Feels like an ant colony in here.
People are scurrying every which way. They are delivering heat sheets, changing shifts, fixing problems with the webcast, creating problems with the webcast, etc. I’m in the swift-beating heart of a contest scaffolding, taking in the organized chaos. And it’s fun — until I get to the judging booth.
The contest I’m witnessing is a great event. And like every great event these days, it’s based off of the WSL’s contest model. The judging structure is something you’re probably familiar with.
A panel of five judges from different regions attach a score from 0-10 to every wave ridden based off of:
-Commitment and degree of difficulty
-Innovative and progressive maneuvers
-Combination of major maneuvers
-Variety of maneuvers
-Speed, power and flow
It’s an agreeable criteria. If you had to put good surfing into words, those are the right ones to use. And the five judge thing works, especially because they axe the highest and lowest score and roll with the average of the other three. Good system — but then the head judge comes in and fucks everything up.
In the booth, I see a surfer catch a wave and watch the judges react. A man in a black shirt — the head judge — speaks in a commanding tone. “OK, he did a major turn and had a little bobble, but finished strong. Should be a mid-range score. No better than red’s last.” The judges then type their scores in and the head judge glances over their shoulders and reviews every single score, sometimes saying something about the wave that leads a judge to change their score. Once he agrees with all of them, he instructs the judges to push send and the score goes live.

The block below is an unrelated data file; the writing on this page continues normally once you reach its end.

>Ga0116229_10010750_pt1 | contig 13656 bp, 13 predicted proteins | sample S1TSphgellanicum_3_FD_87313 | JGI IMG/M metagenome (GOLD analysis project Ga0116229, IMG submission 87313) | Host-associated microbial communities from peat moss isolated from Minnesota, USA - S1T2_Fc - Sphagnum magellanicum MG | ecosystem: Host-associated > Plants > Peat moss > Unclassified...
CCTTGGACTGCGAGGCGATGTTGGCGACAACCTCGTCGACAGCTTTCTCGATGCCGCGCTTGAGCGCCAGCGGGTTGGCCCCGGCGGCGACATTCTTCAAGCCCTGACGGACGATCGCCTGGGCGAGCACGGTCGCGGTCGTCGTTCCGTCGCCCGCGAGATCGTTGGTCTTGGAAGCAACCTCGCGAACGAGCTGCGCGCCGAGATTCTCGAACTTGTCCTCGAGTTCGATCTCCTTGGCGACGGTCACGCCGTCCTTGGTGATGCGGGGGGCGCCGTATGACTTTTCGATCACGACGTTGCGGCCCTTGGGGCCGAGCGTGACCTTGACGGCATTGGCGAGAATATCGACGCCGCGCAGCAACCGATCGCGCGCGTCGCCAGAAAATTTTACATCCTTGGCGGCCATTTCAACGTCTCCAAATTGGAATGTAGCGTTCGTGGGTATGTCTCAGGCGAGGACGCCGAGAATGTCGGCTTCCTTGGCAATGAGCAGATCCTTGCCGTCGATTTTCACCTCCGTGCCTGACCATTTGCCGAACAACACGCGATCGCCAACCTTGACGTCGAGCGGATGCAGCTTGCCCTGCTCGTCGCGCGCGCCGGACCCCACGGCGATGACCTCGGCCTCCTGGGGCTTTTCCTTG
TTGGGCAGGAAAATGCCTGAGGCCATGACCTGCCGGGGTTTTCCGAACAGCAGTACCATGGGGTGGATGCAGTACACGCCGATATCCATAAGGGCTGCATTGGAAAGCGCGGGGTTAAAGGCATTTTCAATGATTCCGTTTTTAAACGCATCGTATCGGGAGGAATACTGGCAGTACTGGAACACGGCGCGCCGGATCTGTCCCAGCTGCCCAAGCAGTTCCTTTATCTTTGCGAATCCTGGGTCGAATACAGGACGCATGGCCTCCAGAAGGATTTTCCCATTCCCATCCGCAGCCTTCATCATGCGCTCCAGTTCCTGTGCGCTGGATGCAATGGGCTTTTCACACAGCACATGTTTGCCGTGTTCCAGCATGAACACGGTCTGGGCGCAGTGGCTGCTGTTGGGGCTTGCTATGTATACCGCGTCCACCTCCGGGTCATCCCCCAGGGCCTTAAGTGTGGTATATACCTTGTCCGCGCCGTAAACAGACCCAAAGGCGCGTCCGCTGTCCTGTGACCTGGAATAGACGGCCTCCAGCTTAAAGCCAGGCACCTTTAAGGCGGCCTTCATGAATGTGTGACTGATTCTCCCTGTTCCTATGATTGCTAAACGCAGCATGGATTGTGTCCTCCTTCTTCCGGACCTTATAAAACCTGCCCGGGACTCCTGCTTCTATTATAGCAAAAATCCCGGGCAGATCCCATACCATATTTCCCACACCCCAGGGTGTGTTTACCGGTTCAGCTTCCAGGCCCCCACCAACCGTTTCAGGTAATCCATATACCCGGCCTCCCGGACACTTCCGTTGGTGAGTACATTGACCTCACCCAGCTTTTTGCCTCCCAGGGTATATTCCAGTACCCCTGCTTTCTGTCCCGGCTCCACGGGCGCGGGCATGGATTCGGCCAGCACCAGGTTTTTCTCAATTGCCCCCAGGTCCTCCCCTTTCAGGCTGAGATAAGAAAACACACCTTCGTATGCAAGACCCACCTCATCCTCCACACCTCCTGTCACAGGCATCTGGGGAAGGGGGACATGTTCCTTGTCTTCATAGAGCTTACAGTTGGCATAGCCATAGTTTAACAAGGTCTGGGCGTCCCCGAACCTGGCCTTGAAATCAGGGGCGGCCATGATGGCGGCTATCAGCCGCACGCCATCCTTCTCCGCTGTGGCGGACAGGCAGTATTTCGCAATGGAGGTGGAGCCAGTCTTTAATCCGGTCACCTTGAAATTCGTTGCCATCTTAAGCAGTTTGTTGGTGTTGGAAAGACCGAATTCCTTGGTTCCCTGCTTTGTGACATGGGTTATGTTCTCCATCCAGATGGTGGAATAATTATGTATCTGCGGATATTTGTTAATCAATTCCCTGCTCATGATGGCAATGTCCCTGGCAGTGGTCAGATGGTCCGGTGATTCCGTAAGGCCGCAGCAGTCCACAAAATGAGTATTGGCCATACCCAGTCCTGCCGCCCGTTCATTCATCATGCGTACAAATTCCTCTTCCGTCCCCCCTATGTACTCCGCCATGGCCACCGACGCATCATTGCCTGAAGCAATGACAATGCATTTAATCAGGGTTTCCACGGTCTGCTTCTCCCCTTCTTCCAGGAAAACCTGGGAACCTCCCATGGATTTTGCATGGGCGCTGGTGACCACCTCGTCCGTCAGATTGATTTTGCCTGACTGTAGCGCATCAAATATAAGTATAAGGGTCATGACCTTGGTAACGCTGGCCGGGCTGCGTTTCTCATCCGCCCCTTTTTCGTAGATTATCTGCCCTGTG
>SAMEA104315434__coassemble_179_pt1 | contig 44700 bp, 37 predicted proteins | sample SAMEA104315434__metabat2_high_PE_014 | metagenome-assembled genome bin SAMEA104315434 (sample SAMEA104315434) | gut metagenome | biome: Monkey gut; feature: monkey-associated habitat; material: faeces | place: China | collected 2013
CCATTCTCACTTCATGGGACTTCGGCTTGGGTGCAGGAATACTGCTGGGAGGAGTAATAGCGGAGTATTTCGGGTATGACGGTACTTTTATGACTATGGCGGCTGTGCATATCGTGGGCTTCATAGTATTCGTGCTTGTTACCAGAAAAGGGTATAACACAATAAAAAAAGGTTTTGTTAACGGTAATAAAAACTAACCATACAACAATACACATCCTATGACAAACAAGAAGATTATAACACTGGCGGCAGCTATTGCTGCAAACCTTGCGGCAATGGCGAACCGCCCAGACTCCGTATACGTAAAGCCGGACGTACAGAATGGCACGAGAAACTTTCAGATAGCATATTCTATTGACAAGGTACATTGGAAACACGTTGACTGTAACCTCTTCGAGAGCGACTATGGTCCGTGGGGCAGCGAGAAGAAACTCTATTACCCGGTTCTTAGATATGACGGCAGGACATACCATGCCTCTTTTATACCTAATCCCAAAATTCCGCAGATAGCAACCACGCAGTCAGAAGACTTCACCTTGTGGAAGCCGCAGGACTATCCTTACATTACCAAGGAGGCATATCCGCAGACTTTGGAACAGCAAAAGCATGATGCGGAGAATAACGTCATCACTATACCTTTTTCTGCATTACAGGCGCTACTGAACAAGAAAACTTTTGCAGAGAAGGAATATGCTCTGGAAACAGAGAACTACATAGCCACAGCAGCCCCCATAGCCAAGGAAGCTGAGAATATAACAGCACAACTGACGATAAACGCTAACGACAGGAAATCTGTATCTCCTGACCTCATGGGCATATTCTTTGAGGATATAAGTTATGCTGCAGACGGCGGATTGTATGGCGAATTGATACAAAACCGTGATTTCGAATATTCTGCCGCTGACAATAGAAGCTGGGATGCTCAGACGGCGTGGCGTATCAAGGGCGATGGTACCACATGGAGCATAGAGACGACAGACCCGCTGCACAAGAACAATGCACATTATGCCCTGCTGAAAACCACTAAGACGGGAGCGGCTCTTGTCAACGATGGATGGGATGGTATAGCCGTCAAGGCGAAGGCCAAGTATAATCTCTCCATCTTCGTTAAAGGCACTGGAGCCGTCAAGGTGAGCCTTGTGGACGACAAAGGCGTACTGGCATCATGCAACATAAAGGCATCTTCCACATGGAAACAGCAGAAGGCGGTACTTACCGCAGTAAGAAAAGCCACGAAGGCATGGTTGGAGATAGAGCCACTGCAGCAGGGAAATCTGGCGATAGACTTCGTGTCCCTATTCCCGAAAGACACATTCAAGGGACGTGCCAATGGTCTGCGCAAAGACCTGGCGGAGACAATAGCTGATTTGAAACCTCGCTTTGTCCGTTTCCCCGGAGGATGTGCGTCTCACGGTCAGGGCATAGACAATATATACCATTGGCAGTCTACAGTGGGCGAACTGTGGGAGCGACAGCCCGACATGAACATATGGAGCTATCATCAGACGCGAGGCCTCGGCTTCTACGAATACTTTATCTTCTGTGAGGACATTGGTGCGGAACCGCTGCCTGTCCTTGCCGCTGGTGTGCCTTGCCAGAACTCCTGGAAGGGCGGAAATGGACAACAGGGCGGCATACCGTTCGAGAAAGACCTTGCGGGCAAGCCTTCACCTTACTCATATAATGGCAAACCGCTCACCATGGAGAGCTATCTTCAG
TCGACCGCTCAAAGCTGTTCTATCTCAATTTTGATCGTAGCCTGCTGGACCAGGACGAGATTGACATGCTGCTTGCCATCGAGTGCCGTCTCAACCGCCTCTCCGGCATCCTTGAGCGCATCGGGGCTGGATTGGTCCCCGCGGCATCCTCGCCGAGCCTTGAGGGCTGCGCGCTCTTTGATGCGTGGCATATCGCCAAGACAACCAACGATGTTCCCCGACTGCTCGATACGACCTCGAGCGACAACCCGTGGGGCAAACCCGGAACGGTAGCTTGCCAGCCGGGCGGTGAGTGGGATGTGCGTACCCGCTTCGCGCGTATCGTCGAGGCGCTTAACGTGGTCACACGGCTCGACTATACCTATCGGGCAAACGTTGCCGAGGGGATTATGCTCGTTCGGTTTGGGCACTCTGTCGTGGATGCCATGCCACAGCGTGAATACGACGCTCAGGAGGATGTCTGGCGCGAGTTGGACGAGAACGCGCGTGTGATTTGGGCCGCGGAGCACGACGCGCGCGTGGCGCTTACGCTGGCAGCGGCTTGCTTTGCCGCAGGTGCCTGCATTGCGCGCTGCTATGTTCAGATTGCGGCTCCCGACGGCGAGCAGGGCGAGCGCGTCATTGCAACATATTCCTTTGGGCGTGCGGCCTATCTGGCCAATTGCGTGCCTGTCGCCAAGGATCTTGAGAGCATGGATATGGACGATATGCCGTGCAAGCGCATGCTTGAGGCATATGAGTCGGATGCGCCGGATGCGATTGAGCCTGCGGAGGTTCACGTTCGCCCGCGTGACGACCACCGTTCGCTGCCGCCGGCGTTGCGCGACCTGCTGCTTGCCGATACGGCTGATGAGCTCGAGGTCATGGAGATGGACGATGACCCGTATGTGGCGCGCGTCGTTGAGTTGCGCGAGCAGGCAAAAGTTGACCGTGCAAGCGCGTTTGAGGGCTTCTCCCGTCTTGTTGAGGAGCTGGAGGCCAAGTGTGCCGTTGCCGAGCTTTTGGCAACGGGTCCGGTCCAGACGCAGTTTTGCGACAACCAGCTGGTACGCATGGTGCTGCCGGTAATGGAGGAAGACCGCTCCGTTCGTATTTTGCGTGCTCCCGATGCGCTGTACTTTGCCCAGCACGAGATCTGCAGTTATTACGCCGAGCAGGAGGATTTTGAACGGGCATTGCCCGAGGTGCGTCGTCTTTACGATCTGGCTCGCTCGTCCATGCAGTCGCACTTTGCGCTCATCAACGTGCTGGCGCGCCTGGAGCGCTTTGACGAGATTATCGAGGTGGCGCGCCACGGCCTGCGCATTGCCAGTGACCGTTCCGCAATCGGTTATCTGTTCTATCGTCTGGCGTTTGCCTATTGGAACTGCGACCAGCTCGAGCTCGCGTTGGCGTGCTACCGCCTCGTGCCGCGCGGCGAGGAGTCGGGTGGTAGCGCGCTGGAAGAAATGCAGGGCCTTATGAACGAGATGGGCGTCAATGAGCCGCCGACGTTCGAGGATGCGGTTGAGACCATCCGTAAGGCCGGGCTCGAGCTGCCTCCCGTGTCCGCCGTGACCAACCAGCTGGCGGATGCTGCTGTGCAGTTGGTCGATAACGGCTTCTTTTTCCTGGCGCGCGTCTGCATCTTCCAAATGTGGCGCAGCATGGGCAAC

In other words, there is one judge masquerading as five.
After watching that, I spoke with an old friend from home who’s judged a few contests on the East Coast. His role sounded less like interpreting the criteria and more like trying to please the head judge so that he could keep his job. “You just try not to be the highest or the lowest score,” he said.
That same friend has been climbing up the judging ranks lately. The ascent is pretty simple. Work an event, appease the head judge, make some connections. Get invited to a bigger event, appease another head judge, make more connections. Keep upscaling and repeating, and before you know it you’re judging the CT. Apparently my pal has been doing a great job of not having an opinion.
In a 2014 piece for SURFING Magazine, Taylor Paul described an experience strikingly similar to mine — except for him, it was actually at a CT. Taylor observed the head judge commentating the wave, calling out certain things, then reviewing and approving all the scores before instructing the judges to lock them in.
What if a judge disagrees? What if they continually disagree? What if they have a deeply-considered and worthy reason for their side of the disagreement, but that reason doesn’t resonate with the head judge? My best guess is that their interpretation of the criteria would suddenly not matter and they’d be fired.
So I say we kill the head judge. Kill him dead — by dead, obviously, I mean in a judging seat at best or in a managerial role at a Denny’s at worst. Just felt like I should clarify that because I’d prefer to remain off the CIA Watchlist.
Why not simply invest in judges with opinions you can trust on their own? So what if that creates some disparity in the scoring? Surfing is subjective. And I know that the point of competition is to make it objective, but surfing just isn’t surfing without at least a little bit of educated subjectivity.
Let surfing be surfing. Lively, interesting, wild, subjective surfing. Not just one old man’s vision of how the world’s most talented surfers should ride waves.